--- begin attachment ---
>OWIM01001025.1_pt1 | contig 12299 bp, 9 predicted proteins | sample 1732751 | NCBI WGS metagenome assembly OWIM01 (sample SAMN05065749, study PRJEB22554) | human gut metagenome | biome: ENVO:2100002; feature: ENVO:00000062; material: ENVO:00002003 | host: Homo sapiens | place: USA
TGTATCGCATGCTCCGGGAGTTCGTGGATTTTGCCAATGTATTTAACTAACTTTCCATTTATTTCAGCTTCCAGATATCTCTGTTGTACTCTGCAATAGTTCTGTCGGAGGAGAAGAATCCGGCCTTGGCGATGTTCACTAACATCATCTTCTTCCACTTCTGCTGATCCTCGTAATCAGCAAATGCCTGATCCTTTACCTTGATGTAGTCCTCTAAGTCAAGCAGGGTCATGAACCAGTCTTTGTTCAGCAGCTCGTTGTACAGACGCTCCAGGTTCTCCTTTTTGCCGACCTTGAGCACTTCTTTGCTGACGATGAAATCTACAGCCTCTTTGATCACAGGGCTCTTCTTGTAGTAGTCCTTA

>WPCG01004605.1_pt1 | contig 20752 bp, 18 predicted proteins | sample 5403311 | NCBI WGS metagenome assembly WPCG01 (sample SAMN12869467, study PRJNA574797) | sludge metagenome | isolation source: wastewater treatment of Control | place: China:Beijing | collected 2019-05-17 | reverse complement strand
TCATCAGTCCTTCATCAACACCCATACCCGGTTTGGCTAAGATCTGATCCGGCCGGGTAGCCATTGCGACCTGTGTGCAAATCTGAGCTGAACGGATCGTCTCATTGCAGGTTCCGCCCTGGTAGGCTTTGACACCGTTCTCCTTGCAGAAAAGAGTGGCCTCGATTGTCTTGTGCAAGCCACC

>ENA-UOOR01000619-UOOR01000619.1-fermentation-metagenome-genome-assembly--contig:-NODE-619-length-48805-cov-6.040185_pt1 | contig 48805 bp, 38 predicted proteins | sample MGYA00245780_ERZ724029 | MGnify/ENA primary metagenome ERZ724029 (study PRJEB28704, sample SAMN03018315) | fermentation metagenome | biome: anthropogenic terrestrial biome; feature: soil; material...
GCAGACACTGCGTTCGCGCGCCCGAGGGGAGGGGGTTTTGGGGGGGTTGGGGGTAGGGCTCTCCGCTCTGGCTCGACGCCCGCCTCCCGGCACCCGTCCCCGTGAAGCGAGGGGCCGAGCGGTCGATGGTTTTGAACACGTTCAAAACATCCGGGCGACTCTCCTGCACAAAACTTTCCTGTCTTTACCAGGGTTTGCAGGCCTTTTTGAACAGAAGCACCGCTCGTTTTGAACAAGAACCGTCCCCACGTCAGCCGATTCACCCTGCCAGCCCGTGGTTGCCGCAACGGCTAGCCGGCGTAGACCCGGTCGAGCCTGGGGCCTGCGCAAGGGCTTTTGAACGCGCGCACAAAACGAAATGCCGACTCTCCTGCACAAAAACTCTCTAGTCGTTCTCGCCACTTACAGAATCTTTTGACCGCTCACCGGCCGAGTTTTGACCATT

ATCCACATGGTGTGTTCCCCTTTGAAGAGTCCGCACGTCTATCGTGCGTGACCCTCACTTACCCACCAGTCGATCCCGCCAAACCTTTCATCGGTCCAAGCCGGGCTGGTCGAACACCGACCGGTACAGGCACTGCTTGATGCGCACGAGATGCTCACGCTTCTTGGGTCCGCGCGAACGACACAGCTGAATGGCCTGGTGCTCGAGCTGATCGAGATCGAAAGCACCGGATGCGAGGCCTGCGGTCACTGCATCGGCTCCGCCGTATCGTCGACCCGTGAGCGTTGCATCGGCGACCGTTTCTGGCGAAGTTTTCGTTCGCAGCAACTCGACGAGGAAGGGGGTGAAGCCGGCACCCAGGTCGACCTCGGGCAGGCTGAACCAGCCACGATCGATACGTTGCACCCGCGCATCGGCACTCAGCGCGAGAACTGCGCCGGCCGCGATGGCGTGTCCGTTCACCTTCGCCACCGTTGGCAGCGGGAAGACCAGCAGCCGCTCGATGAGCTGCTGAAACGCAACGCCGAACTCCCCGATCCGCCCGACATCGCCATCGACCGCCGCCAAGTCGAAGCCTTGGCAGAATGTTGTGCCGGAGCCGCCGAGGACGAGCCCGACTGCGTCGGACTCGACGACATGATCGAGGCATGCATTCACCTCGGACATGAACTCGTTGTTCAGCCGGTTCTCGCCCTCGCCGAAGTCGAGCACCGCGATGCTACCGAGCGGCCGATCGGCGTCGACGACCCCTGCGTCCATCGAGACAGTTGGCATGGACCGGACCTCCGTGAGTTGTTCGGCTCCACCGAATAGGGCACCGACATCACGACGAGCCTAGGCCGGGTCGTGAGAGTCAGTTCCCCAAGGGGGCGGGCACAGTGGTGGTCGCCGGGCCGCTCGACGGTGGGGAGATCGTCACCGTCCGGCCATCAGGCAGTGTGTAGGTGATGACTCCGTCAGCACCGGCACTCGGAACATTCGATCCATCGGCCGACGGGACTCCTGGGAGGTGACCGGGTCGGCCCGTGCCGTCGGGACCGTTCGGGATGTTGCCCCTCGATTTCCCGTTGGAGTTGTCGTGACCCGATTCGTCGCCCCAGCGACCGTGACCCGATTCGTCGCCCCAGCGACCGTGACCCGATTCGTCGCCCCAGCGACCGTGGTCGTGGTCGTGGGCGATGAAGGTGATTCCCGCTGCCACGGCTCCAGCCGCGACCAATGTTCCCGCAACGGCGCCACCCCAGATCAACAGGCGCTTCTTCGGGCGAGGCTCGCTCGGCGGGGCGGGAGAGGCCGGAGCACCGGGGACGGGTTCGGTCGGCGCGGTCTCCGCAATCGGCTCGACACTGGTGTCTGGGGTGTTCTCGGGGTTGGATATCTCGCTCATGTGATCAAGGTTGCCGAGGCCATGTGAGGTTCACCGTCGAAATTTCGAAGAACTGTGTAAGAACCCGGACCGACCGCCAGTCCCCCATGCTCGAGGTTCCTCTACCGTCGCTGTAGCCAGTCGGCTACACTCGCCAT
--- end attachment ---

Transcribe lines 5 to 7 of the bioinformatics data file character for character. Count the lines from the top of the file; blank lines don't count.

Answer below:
>ENA-UOOR01000619-UOOR01000619.1-fermentation-metagenome-genome-assembly--contig:-NODE-619-length-48805-cov-6.040185_pt1 | contig 48805 bp, 38 predicted proteins | sample MGYA00245780_ERZ724029 | MGnify/ENA primary metagenome ERZ724029 (study PRJEB28704, sample SAMN03018315) | fermentation metagenome | biome: anthropogenic terrestrial biome; feature: soil; material...
GCAGACACTGCGTTCGCGCGCCCGAGGGGAGGGGGTTTTGGGGGGGTTGGGGGTAGGGCTCTCCGCTCTGGCTCGACGCCCGCCTCCCGGCACCCGTCCCCGTGAAGCGAGGGGCCGAGCGGTCGATGGTTTTGAACACGTTCAAAACATCCGGGCGACTCTCCTGCACAAAACTTTCCTGTCTTTACCAGGGTTTGCAGGCCTTTTTGAACAGAAGCACCGCTCGTTTTGAACAAGAACCGTCCCCACGTCAGCCGATTCACCCTGCCAGCCCGTGGTTGCCGCAACGGCTAGCCGGCGTAGACCCGGTCGAGCCTGGGGCCTGCGCAAGGGCTTTTGAACGCGCGCACAAAACGAAATGCCGACTCTCCTGCACAAAAACTCTCTAGTCGTTCTCGCCACTTACAGAATCTTTTGACCGCTCACCGGCCGAGTTTTGACCATT

ATCCACATGGTGTGTTCCCCTTTGAAGAGTCCGCACGTCTATCGTGCGTGACCCTCACTTACCCACCAGTCGATCCCGCCAAACCTTTCATCGGTCCAAGCCGGGCTGGTCGAACACCGACCGGTACAGGCACTGCTTGATGCGCACGAGATGCTCACGCTTCTTGGGTCCGCGCGAACGACACAGCTGAATGGCCTGGTGCTCGAGCTGATCGAGATCGAAAGCACCGGATGCGAGGCCTGCGGTCACTGCATCGGCTCCGCCGTATCGTCGACCCGTGAGCGTTGCATCGGCGACCGTTTCTGGCGAAGTTTTCGTTCGCAGCAACTCGACGAGGAAGGGGGTGAAGCCGGCACCCAGGTCGACCTCGGGCAGGCTGAACCAGCCACGATCGATACGTTGCACCCGCGCATCGGCACTCAGCGCGAGAACTGCGCCGGCCGCGATGGCGTGTCCGTTCACCTTCGCCACCGTTGGCAGCGGGAAGACCAGCAGCCGCTCGATGAGCTGCTGAAACGCAACGCCGAACTCCCCGATCCGCCCGACATCGCCATCGACCGCCGCCAAGTCGAAGCCTTGGCAGAATGTTGTGCCGGAGCCGCCGAGGACGAGCCCGACTGCGTCGGACTCGACGACATGATCGAGGCATGCATTCACCTCGGACATGAACTCGTTGTTCAGCCGGTTCTCGCCCTCGCCGAAGTCGAGCACCGCGATGCTACCGAGCGGCCGATCGGCGTCGACGACCCCTGCGTCCATCGAGACAGTTGGCATGGACCGGACCTCCGTGAGTTGTTCGGCTCCACCGAATAGGGCACCGACATCACGACGAGCCTAGGCCGGGTCGTGAGAGTCAGTTCCCCAAGGGGGCGGGCACAGTGGTGGTCGCCGGGCCGCTCGACGGTGGGGAGATCGTCACCGTCCGGCCATCAGGCAGTGTGTAGGTGATGACTCCGTCAGCACCGGCACTCGGAACATTCGATCCATCGGCCGACGGGACTCCTGGGAGGTGACCGGGTCGGCCCGTGCCGTCGGGACCGTTCGGGATGTTGCCCCTCGATTTCCCGTTGGAGTTGTCGTGACCCGATTCGTCGCCCCAGCGACCGTGACCCGATTCGTCGCCCCAGCGACCGTGACCCGATTCGTCGCCCCAGCGACCGTGGTCGTGGTCGTGGGCGATGAAGGTGATTCCCGCTGCCACGGCTCCAGCCGCGACCAATGTTCCCGCAACGGCGCCACCCCAGATCAACAGGCGCTTCTTCGGGCGAGGCTCGCTCGGCGGGGCGGGAGAGGCCGGAGCACCGGGGACGGGTTCGGTCGGCGCGGTCTCCGCAATCGGCTCGACACTGGTGTCTGGGGTGTTCTCGGGGTTGGATATCTCGCTCATGTGATCAAGGTTGCCGAGGCCATGTGAGGTTCACCGTCGAAATTTCGAAGAACTGTGTAAGAACCCGGACCGACCGCCAGTCCCCCATGCTCGAGGTTCCTCTACCGTCGCTGTAGCCAGTCGGCTACACTCGCCAT